…the risks don’t stand still

Posted: 25 May 2017 | | No comments yet

The industry has come a long way in improving safety at UK level crossings in the last seven years. This has come from a concerted focus from the Office of Rail and Road (ORR) and Network Rail becoming more rigorous in its approach. It’s resulted in over 1,000 crossings closing and improved safety statistics, but as the ORR’s Chief Inspector of Railways and Director of Railway Safety Ian Prosser explains, it is an ongoing process and more work is required to forge ahead.

Prior to 2009, level crossing risk management was inconsistent within Network Rail. ORR’s prosecutions of Network Rail over Gipsy Lane and Elsenham level crossings confirmed that failings in risk management contributed to fatalities. The issues centred on poor ownership of level crossings and risk assessments.

ORR has worked with Network Rail to drive changes in its approach to level crossings. This has been a gradual process, involving a step-change in ways of working and procedures; the most important of which has been the establishment of a ‘Level Crossing Manager’. This means that every level crossing in the country has someone responsible for its management and keeping risk assessments current.

The way in which risk assessments are created and acted upon has also changed significantly. With the introduction of the Level Crossing Manager, these assessments are able to have more qualitative risk assessments than previously. The previous risk assessments had used a more numerical system which did not always clearly define the risks, making it difficult to properly assess which level crossings should be prioritised. This was a factor explored in the Gipsy Lane case. The move to qualitative assessments has increased the industry’s understanding of crossing use and they are now able to put in place the correct specification of risk control measures at each site. Better assessments means they are better equipped to identify and focus on higher risk level crossings.

It’s been a process and has taken time, but Network Rail has improved. Our regular monitoring and reporting shows that these changes have made a positive difference; the harm posed by level crossings to users and railway operations has fallen gradually since 2010-2011 and there were the lowest levels of serious events at crossings in 2015-2016.

It’s important to keep moving forward and learn from key prosecutions and there is still much work to be done. Our evidence shows that near-miss events involving pedestrians increased by 7% last year, continuing a gradual upward trend over the last decade. These have increasingly involved passive and particularly foot crossings where the sightlines are inadequate and users rely on hearing a train horn to know that a train is approaching. As such, these are a current focus for us and industry. We are working with Network Rail and the Department for Transport (DfT) to embrace technology and implement improvements to signage and warning systems at both private and public level crossings. Network Rail now has in place a good, robust and focussed level crossing strategy which addresses these issues. The plan includes:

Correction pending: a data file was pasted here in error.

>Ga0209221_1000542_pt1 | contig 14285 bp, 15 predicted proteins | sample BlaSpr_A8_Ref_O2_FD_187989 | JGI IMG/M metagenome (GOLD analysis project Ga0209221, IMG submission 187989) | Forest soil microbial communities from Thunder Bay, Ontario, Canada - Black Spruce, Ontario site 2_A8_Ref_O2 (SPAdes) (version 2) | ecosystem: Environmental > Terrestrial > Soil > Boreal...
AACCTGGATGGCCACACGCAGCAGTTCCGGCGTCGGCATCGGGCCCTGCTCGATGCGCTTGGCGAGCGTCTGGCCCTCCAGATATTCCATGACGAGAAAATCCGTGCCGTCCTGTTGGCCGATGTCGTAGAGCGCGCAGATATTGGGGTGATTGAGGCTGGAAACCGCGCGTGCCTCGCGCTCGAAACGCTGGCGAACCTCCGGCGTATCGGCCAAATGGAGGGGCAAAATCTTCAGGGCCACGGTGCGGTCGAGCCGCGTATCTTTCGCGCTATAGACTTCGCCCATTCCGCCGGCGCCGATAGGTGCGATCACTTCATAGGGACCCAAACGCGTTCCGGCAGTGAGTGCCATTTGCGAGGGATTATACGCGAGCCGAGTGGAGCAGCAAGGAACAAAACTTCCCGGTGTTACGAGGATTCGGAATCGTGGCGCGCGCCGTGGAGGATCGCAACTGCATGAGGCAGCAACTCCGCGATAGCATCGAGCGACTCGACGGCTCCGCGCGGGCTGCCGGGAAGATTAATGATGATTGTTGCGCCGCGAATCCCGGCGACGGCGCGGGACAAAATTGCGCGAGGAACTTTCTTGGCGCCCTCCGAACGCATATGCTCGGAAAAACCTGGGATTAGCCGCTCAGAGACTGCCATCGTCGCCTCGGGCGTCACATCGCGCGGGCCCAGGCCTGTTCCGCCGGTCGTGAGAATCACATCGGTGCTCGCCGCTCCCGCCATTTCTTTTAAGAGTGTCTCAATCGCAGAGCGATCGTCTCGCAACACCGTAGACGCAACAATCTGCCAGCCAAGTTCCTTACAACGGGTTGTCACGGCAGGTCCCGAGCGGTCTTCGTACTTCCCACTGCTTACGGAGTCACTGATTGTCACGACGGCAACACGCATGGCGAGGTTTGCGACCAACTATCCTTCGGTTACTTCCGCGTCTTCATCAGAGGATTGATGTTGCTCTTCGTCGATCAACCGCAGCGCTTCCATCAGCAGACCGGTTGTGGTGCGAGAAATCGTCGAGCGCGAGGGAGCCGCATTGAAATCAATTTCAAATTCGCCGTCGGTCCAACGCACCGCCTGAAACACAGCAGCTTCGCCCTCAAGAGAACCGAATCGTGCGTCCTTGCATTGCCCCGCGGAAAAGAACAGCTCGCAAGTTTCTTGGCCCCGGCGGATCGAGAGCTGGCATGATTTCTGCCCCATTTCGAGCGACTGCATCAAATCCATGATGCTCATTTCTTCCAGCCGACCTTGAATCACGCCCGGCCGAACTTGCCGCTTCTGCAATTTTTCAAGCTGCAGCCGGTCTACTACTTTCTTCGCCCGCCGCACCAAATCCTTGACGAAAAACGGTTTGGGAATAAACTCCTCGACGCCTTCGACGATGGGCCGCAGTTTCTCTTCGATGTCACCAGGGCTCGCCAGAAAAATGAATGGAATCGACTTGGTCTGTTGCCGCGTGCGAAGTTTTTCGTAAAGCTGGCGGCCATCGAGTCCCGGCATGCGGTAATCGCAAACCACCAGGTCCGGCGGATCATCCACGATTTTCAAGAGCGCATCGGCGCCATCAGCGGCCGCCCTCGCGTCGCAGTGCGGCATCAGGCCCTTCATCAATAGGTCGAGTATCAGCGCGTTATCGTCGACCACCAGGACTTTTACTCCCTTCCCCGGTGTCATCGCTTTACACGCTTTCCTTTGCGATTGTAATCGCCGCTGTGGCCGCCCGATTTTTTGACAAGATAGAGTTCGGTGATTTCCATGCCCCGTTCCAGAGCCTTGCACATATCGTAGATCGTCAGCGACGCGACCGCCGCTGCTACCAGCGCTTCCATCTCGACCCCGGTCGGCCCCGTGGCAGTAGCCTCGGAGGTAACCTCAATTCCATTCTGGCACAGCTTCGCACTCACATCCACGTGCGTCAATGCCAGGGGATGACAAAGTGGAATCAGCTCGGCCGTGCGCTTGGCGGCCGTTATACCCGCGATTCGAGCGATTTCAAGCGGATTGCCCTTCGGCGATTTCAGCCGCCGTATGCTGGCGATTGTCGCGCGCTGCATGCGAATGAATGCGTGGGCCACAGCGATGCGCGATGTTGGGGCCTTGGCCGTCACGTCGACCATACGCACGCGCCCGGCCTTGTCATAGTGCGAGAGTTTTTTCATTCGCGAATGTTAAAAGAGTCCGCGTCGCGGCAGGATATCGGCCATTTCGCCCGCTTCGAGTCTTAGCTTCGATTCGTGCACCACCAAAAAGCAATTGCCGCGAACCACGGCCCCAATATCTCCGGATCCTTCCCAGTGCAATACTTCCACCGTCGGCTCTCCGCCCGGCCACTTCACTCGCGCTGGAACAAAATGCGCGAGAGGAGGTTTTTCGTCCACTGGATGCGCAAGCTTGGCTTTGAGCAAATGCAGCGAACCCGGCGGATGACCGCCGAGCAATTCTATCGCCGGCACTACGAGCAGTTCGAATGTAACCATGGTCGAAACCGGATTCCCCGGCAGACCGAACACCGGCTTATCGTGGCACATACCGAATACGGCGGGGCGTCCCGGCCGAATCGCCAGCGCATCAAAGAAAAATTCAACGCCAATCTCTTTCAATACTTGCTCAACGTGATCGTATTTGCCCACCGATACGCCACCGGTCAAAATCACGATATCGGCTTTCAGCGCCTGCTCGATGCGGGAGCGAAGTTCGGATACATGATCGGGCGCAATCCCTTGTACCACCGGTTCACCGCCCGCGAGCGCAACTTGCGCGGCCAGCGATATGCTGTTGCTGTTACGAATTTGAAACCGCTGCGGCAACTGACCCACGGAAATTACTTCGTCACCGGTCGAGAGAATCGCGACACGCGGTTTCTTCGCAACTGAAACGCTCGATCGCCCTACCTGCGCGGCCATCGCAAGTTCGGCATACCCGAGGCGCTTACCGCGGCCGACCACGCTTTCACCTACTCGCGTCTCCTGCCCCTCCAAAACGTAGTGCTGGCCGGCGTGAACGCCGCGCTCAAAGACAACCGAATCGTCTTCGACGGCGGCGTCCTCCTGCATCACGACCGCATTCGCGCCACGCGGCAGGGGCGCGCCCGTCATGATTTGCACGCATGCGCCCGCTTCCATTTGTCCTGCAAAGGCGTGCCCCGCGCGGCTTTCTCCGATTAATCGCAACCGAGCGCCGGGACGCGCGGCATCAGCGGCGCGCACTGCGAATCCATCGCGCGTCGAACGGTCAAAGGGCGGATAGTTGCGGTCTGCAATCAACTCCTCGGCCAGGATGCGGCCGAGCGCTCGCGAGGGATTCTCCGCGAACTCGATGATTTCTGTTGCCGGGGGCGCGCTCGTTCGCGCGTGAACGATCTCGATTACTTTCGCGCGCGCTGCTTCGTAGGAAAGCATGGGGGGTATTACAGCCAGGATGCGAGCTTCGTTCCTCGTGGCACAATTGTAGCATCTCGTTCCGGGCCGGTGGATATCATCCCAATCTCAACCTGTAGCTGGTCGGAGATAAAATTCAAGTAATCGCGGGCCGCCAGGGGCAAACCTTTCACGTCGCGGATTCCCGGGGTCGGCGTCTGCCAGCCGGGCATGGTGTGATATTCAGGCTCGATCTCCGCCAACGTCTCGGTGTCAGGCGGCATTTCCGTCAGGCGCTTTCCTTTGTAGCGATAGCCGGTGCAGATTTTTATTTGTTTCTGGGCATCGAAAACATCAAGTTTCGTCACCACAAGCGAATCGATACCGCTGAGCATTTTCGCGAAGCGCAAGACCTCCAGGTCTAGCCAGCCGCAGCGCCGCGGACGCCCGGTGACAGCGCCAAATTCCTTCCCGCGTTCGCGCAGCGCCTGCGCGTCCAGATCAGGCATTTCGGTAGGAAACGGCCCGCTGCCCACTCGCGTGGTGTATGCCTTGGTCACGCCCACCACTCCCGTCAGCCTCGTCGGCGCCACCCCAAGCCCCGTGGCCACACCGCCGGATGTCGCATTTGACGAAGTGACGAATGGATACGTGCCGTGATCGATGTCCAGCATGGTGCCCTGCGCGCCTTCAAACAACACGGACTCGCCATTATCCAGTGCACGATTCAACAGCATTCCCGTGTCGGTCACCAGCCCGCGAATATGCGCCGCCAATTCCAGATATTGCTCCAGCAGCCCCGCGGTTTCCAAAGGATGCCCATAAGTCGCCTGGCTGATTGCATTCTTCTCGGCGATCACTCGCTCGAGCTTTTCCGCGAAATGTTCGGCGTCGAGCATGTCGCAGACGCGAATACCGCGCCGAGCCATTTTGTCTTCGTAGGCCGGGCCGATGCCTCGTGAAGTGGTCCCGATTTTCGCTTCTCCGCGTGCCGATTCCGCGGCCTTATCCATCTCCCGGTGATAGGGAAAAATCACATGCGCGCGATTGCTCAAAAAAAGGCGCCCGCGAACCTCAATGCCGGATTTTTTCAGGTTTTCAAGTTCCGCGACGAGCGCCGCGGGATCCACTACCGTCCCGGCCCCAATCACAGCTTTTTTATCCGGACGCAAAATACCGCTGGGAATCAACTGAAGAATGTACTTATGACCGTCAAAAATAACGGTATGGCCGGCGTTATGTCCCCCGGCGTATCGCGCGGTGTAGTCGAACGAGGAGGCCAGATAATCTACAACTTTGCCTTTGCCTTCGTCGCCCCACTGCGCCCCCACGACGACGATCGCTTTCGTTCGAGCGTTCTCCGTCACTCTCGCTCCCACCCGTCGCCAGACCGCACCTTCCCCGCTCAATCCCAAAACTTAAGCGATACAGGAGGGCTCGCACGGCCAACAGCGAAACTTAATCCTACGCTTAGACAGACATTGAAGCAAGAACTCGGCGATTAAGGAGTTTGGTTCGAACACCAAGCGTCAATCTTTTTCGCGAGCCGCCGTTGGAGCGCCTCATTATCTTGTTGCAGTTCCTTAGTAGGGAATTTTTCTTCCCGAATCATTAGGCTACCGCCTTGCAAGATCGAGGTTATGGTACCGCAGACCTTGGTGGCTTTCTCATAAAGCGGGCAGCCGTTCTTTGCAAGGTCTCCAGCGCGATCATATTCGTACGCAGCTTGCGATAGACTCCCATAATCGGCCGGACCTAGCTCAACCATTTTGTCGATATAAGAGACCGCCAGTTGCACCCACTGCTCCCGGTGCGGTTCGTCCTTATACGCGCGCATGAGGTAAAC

• Upgrading all passive crossings with the installation of active warning systems
  • Prioritising the elimination of passive crossings on high-speed lines or at stations
  • Improving underfoot conditions and signage including the marking of danger zones to raise user’s knowledge and situational awareness, reducing human error
  • Developing and rolling out a full barrier automatic crossing with obstacle detection to reduce pedestrian error and road vehicle user violations
  • Prioritising the removal of automatic half barrier crossings near to stations and schools.

ORR must now make sure Network Rail implements the strategy successfully, and try to support new initiatives, because the risks don’t stand still. ORR is looking to change the way it works to help Network Rail progress its strategy more effectively, particularly in relation to processing Orders. A main way in which Network Rail reduces risk at level crossing is by closing or upgrading them and commissioning new technologies. The ring-fenced funds for this and robust plans have led to an increase in upgrades to level crossings and therefore the number of Orders we process has risen significantly too; around 250 last year. We’re looking at ways to improve this process and reduce the regulatory burden. Orders are currently quite prescriptive and we’re looking at ways to bring them within the Health and Safety at Work Act. This would allow for the approach to be more tailored for that particular crossing. It would also have the effect of more clearly placing the emphasis of responsibility onto Network Rail.

We’ve been extremely active in pressing for improvements and positive changes have been made. We’re aware of the challenges ahead as closing crossings becomes more challenging and we’ll remain focussed on this issue and work with industry to continuously improve.


…the risks don’t stand stillIan Prosser is responsible for the ORR’s Railway Safety Directorate and has also been Member of the ORR Board since September 2008. Ian was educated at Imperial College where he attained a first-class honours degree in chemical engineering, followed by a Master of Philosophy in control engineering and operations research at Cambridge University. He has worked in safety critical industries for more than 34 years. Prior to joining ORR, Ian spent eight years in the rail industry, working for Amey Rail and Amey Operations as both Technical Director and Quensh Director and then Metronet Rail, where he lead the role in safety management; he was a Director of both infraco companies.

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